Banfladesh: EC's obstinacy, EVM and fair election
The Bangladesh Election Commission is hellbent on using Electronic Voting Machines in the forthcoming national election. Some parties are all in favour of the EVM, some have doubts, some are dead against it. But the election commission seems to have made up its mind. EVM is the way to a fair election, it contends.
Bangladesh Election Commission is a constitutional body. The main task of this organisation is to hold a fair election. The present commission led by Kazi Habibul Awal has been pursuing a free and fair election since its inception. As two of his predecessors, Kazi Rakibuddin Ahmad and KM Nurul Huda organised elections in 2014 and 2018 respectively, both of the elections were controversial.
The ruling Awami League led by prime minister Sheikh Hasina won the 2014-election boycotted by the main opposition, Bangladesh Nationalist Party (BNP). A total of 153 candidates were elected unopposed while voting was held only in 147 constituencies. BNP joined the election in 2018 in which the ruling Awami League won the elections which were widely criticised as much of the voting took place at night before the day of voting. Although prime minister Shiekh Hasina in an interview with BBC on Sunday in London claimed that a fair election was held only during the ruling Awami League, election experts and people not involved in any party politics said the last two ones were failed elections.
After taking over charge in February 2022, being a head of a constitutional body, Kazi Habibul Awal at different occasions expressed his commitment to hold a free and fair election.
The chief election commissioner also said there is a crisis of trust in the election commission. This is one of the major problems. He has already taken a number of steps including holding dialogues with the political parties. Although BNP boycotted the dialogues, many political parties including the ruling Awami League joined the dialogue and gave their respective opinions.
Out of the 39 registered political parties, Bangladesh Nationalist Party (BNP) and 10 others did not join the dialogue. Of the remaining parties, only four parties--Awami League, Workers Party, Samyabadi Dal, Ganotantri Party unequivocally supported the use of EVM in the 12th parliamentary election scheduled to be held in December 2023 or early in 2024. Most of the political parties cast doubt, mistrust and disbelief.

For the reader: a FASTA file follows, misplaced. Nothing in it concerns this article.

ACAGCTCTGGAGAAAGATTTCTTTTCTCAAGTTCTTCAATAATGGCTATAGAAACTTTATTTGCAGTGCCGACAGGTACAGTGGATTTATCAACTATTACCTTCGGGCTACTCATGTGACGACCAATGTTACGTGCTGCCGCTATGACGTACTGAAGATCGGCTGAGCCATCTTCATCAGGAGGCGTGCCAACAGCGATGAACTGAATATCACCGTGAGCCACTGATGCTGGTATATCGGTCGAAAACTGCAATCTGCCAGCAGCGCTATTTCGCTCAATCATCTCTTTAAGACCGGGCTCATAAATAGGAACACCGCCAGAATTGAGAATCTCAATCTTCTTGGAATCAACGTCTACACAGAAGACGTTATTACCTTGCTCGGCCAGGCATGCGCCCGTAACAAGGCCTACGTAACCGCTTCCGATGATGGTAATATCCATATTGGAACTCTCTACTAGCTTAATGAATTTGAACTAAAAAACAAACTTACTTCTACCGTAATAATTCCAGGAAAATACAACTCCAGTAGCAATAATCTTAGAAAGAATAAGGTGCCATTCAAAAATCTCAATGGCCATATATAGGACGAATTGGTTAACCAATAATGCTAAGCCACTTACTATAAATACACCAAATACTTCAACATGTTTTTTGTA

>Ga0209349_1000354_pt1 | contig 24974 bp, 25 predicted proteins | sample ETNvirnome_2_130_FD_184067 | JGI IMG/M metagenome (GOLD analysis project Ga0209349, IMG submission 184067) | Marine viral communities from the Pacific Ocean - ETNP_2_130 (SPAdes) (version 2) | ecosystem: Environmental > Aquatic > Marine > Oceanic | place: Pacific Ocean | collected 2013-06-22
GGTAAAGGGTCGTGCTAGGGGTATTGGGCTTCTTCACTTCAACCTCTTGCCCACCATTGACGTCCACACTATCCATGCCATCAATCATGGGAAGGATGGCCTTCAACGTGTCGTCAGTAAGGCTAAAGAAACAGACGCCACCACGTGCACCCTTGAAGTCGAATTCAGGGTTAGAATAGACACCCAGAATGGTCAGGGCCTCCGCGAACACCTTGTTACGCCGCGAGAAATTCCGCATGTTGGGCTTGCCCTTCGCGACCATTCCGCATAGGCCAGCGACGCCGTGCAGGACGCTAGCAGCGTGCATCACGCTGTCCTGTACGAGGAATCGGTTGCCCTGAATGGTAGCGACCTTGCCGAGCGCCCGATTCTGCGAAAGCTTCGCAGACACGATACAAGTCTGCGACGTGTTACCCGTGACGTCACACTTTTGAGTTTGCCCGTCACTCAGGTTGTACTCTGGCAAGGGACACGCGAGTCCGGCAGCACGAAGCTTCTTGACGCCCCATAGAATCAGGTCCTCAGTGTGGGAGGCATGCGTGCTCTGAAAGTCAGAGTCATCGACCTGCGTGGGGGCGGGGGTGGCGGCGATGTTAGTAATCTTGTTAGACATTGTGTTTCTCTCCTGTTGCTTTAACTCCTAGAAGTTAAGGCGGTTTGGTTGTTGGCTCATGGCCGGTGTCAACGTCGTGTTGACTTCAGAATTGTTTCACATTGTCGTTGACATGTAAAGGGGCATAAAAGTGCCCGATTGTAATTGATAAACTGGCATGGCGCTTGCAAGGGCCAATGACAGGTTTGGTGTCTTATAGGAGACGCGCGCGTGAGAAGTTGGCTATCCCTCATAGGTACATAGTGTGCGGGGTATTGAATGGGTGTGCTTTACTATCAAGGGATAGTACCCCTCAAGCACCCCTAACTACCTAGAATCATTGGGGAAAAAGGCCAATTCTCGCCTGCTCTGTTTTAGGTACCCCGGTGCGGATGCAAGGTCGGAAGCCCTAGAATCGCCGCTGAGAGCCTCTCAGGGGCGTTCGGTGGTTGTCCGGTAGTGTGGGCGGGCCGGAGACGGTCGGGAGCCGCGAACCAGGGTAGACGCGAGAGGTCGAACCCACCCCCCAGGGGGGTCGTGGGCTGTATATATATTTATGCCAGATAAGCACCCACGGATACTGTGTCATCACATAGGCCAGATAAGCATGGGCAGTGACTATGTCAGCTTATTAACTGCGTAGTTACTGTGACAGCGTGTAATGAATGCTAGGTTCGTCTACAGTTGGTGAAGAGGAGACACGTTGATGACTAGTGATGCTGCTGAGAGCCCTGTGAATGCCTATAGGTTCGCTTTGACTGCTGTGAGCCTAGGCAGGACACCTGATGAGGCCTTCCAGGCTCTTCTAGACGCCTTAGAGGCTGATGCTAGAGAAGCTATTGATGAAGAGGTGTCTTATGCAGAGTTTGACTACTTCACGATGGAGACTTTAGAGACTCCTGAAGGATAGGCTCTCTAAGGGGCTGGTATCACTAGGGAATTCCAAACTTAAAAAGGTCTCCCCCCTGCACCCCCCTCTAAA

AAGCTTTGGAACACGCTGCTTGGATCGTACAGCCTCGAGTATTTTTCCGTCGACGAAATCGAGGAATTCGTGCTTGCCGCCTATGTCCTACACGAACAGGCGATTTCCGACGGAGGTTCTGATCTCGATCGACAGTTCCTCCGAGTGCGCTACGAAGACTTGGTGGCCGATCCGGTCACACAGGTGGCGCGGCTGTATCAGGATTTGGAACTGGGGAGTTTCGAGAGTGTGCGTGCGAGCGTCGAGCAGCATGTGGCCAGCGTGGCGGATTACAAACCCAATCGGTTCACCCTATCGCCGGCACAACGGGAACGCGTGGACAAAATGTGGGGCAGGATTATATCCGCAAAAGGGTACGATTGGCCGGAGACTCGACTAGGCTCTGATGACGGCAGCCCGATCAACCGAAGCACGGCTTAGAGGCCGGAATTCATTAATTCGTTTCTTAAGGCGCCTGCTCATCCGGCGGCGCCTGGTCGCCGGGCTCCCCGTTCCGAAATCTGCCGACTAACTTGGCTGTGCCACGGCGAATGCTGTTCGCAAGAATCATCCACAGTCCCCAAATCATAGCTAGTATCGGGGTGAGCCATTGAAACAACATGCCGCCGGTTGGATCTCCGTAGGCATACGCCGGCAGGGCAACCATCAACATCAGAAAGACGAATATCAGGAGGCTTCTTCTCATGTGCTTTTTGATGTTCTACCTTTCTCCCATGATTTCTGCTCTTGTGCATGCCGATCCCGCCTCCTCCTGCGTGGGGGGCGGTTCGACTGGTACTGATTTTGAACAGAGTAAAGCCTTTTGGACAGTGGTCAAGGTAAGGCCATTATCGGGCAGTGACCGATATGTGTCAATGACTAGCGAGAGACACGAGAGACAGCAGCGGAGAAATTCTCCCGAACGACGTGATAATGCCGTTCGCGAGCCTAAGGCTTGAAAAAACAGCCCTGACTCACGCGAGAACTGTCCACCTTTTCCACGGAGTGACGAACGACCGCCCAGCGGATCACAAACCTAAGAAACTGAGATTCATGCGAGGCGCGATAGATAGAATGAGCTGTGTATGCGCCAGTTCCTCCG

Although the election commission has no capacity to hold election in EVMs in half of the constituencies, Awami League demanded use of EVMs in all 300 constituencies.
During a dialogue, the Awami League general secretary Obaidul Quader said the EC, with a total of 150,000 devices, has a capacity of ensuring EVM in 31 per cent constituencies. He urged the commission to increase the number of devices ahead of the upcoming parliamentary polls.
On the contrary, from the beginning BNP has been casting doubt over the use of EVM, although the party boycotted the EC's dialogue saying it has no trust on the election commission.
In such a sharply divided situation, the election commission recently announced they would use EVMs at best in 150 constituencies.
It is not known whether the election commission is acting in accordance with the demand of ruling Awami League general secretary. It is evident that the election commission rejected the concerns of those who were against the use of EVM and who made an appeal not to spend too much money during the economic crisis while the government is taking various austerity measures to cope with the situation.
The election commission on Monday finalised a Tk 87.11 billion (Tk 8,711 crore) project proposal to procure 200,000 Electronic Voting Machines (EVM).
During briefing media recently, replying newsmen, election commissioner Rasheda Sultana said, "Is it necessary to give importance to who wants EVM and who not? Doesn't the EC have that much freedom?"
Being a constitutional body, the EC must have that freedom, but it must have accountability to the people as the salaries and allowances of the election commission are paid by the tax payers' money. The election commission is displaying blatant stubbornness about using EVMs for a 'fair election', discarding the demand of most of the political parties and those who were against the utilization of huge amount of money when the country is reeling from economic crisis. But the EC must remember the failure of the previous two elections when most of the voters could not cast their votes. Those who become eligible to vote for the first time are particularly eager to vote to elect their leaders of choice. The EC must remember the road ahead is bumpy, they must not budge to hold a fair election!